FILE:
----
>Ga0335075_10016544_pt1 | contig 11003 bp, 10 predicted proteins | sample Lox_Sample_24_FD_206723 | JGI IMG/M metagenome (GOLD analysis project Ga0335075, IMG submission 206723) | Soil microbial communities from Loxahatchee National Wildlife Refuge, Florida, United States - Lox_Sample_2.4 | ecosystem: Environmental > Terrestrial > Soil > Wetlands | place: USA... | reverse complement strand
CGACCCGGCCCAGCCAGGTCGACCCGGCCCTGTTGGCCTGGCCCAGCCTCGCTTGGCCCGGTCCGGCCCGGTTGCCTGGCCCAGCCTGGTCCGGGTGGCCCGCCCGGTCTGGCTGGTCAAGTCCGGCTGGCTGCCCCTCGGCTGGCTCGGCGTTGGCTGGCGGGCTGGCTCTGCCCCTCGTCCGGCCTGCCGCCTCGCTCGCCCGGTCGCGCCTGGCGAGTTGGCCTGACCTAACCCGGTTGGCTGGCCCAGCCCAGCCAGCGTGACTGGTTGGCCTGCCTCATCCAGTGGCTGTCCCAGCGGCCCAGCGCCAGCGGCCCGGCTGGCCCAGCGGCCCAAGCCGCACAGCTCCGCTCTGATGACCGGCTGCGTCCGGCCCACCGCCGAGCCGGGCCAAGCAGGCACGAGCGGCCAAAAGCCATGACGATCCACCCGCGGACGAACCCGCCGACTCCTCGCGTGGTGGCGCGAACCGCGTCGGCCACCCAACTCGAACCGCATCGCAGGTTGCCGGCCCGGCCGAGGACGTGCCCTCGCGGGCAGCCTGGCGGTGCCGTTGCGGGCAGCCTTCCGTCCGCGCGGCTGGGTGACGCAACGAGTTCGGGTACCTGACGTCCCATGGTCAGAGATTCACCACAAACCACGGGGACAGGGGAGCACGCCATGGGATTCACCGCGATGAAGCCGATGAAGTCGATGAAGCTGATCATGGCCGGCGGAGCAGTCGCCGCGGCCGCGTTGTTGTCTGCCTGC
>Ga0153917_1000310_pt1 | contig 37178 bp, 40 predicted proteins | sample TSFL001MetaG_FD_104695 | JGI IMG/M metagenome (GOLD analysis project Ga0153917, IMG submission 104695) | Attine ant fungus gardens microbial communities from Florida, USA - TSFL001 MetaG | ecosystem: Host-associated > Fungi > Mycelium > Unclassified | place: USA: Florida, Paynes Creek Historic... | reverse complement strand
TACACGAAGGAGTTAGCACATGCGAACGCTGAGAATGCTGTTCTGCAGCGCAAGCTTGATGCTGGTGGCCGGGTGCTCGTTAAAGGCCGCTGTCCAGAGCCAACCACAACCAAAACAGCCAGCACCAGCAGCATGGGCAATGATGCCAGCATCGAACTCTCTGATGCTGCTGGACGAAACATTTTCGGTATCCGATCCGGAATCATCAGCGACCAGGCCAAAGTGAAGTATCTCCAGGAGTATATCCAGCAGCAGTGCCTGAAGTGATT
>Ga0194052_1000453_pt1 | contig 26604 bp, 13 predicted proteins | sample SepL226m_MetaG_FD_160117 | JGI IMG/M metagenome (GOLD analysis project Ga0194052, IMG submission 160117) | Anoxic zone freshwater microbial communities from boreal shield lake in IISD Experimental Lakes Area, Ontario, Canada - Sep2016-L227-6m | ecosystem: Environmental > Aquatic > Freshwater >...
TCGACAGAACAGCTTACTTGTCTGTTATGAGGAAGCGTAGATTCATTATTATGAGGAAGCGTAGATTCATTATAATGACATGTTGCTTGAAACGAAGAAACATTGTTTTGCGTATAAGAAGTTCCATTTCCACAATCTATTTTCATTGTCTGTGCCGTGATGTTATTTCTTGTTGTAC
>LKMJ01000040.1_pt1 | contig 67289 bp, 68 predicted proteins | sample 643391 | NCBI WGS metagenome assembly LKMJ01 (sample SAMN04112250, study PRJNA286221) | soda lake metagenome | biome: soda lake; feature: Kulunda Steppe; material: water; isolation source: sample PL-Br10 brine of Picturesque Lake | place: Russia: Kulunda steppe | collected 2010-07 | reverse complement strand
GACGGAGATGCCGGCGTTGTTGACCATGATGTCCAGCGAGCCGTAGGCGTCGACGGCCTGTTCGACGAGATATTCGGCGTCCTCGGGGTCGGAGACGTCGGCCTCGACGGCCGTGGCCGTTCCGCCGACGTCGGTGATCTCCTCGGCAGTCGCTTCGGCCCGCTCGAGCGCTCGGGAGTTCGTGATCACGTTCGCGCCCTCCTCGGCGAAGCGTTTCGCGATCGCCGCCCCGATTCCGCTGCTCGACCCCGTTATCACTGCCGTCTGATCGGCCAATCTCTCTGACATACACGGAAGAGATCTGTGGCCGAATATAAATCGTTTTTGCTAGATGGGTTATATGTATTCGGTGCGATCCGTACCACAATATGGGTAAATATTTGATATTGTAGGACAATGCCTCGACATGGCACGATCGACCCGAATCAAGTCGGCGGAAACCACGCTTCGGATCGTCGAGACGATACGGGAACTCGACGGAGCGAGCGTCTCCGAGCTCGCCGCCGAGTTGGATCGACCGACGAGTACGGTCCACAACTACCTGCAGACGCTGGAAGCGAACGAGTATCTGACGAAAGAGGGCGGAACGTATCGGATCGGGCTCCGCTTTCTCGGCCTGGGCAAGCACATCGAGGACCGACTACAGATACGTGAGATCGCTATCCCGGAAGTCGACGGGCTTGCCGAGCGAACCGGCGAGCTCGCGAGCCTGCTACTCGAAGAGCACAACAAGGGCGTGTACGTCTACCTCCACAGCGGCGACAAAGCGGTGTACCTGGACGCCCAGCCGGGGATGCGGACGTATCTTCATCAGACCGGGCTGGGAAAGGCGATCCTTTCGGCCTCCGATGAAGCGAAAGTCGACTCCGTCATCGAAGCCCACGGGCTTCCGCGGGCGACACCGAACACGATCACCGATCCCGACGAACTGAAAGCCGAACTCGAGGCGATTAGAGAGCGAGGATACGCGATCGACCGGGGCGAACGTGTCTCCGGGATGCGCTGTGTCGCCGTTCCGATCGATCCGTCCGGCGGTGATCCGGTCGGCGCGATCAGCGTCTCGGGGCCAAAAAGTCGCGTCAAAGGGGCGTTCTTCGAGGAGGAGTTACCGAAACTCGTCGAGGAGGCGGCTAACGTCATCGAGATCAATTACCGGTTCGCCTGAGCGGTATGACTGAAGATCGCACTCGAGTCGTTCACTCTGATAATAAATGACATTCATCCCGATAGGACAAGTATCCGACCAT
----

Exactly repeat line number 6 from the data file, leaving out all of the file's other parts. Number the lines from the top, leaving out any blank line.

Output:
TCGACAGAACAGCTTACTTGTCTGTTATGAGGAAGCGTAGATTCATTATTATGAGGAAGCGTAGATTCATTATAATGACATGTTGCTTGAAACGAAGAAACATTGTTTTGCGTATAAGAAGTTCCATTTCCACAATCTATTTTCATTGTCTGTGCCGTGATGTTATTTCTTGTTGTAC